After this exercise, I wrote my journal and attended a recitation to Dr. Popkin in Greek Testament. I read a chapter in Mitford, including the history of the expedition of Xerxes, Leonidas and the battle of Thermopylae, Themistocles, Aristides and the battle of Salamis. This history is the most astonishing of all in the record of mankind, and shows the power and influence of one man over many, how surprising the concentrated exertions of a small people can be even against the greatest force. The character of Themistocles was one exactly adapted to his time, he was one of those lucky spirits who fall in the very situation in which their natural talents can be fully developed. Perhaps at any other time, or had he not been justified by success, he would have been called foolishly rash. But adventurous deeds will only obtain very great fame, when no risk is run little credit can be obtained. The character of Aristides at the same time is remarkable; a person is in doubt which should obtain preference but I am inclined to think that they were both well fitted for their places and would not have succeeded so well in each other’s.
{ 204 }
In the afternoon, I attended recitation to Mr. Farrar and was informed that I knew nothing about Arithmetic which is not far from incorrect, for I have certainly very little knowledge of that part which particularly refers to decimals. Afterwards I returned home, wrote a letter to my father1 concerning my appointment to this Office which I hope will be well received, if not I shall be compelled to borrow the money to support it from my brother. I have not much doubt however as to the success of the application.
After tea, we went down and the First Commandant ranged them in order, they were in considerable numbers, the laws were read as usual, and every thing done in form. Lothrop performed his part very well, although he appeared considerably affected at first. It is singular that a situation of this kind which appears so easy should affect a person so much, but for my own part I could not raise my voice to speak to my section, above the strain of a kitten. The fact is, that there were many critics carping away their spleen at us, and as I feel myself peculiarly situated as I do not think myself fit for it, the place is a trying one. I shall do my best however and make up by my exertions for my natural deficiencies. My section is one which I can easily manage as I know none in it, consequently I hope none will trouble me. Cunningham made a few observations and dismissed the company.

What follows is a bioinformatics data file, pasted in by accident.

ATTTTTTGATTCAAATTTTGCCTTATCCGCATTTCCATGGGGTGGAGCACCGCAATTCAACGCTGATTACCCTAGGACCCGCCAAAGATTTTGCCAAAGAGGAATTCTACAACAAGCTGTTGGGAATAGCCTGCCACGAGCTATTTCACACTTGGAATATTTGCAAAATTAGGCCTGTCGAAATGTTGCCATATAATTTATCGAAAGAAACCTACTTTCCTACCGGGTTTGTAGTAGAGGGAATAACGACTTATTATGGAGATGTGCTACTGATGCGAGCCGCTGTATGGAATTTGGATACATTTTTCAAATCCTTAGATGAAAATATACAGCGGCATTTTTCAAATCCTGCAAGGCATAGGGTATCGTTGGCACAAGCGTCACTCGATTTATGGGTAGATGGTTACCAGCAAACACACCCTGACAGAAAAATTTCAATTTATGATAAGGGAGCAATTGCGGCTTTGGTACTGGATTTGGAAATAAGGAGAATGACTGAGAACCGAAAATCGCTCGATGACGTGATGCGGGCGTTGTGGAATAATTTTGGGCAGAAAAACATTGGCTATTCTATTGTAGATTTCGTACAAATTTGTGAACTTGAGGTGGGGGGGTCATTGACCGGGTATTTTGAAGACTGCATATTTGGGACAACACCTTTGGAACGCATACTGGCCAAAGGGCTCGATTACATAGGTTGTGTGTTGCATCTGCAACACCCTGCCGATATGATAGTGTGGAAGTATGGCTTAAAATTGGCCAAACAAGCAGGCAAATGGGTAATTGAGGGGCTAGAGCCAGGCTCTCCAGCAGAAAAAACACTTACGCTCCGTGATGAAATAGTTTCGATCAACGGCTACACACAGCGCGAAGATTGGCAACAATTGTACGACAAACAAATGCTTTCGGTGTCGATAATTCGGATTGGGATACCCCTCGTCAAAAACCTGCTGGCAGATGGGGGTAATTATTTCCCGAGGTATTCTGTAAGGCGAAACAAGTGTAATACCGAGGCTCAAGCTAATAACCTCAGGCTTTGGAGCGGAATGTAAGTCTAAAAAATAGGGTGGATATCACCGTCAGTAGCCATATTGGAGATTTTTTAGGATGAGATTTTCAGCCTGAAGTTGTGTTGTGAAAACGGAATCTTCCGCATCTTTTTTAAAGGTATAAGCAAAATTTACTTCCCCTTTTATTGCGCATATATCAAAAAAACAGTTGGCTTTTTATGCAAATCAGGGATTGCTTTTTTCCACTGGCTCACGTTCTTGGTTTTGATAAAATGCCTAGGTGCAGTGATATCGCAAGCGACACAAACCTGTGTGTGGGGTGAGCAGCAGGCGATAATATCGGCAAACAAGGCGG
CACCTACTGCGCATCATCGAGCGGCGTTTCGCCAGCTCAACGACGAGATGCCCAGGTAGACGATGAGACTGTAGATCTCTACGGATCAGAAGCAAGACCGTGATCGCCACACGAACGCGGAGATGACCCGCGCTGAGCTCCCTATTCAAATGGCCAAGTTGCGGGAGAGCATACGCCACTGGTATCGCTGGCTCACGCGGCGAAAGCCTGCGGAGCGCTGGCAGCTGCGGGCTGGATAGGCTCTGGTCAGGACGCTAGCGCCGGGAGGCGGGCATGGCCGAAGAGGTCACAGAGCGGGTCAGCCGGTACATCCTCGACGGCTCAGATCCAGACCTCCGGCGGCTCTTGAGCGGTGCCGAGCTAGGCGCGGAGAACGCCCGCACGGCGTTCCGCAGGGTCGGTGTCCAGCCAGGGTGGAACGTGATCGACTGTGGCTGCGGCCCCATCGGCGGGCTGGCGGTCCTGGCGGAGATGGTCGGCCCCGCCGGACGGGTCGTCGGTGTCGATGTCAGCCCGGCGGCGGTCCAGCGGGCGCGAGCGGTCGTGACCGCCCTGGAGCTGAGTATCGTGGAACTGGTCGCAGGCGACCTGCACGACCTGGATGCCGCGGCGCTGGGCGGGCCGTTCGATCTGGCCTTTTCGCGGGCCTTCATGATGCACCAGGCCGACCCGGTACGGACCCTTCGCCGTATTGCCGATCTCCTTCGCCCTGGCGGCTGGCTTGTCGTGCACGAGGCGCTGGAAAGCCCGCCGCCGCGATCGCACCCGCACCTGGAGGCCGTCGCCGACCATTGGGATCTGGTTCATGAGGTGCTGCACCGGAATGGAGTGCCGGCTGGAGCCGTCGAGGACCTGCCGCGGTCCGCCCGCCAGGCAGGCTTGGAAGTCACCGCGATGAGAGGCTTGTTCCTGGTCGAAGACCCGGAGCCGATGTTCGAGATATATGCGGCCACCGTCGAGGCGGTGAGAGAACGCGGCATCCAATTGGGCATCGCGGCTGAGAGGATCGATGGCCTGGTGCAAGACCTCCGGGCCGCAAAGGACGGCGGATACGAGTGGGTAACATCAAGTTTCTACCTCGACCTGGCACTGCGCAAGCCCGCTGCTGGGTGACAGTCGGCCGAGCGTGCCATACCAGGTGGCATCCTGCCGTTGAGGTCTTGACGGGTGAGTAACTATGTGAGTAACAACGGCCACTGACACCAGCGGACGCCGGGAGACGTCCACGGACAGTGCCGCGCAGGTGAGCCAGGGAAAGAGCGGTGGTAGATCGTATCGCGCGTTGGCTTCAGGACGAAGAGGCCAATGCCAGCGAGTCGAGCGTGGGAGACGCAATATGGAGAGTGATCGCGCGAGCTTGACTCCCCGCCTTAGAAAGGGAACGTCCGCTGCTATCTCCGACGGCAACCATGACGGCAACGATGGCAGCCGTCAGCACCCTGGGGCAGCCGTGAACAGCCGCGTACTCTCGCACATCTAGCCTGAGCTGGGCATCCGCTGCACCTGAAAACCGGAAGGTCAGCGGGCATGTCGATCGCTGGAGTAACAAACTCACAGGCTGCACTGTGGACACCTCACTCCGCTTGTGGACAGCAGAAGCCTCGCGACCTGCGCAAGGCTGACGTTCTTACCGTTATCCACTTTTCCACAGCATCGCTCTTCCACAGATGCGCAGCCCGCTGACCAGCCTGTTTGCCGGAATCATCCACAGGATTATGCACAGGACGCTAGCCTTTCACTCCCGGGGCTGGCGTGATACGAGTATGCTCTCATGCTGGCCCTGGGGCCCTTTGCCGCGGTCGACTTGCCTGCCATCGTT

The Officers then went to Cunningham’s room, and we sat there all the evening very coolly doing nothing. I engaged Willard’s hall and Lothrop and Cunningham went to Mr. Porter’s to see about the Supper which is to be given to the last Officers. I had then some conversation with Rundlet, obtained Sherwin2 for my guide and arranged matters regularly, so that we can commence correctly tomorrow night. I then took a short walk with Rundlet, laughing and talking about our probable career and our first debut as Commandants, after which I returned to my room. I spent a little while with Otis laughing and talking about nothing at all and then came down and read my bible and lesson. This day was pretty well employed but I expect my record for this Summer will not be the most creditable to me in the line of study since I am also called absent almost half the time either to reading or practising military. X:10.
1. Missing.
2. Thomas Sherwin, of Groton, Mass., a junior (Harvard Annual Cat., 1823).
Cite web page as: Founding Families: Digital Editions of the Papers of the Winthrops and the Adamses, ed.C. James Taylor. Boston: Massachusetts Historical Society, 2014.
http://www.masshist.org/apde2/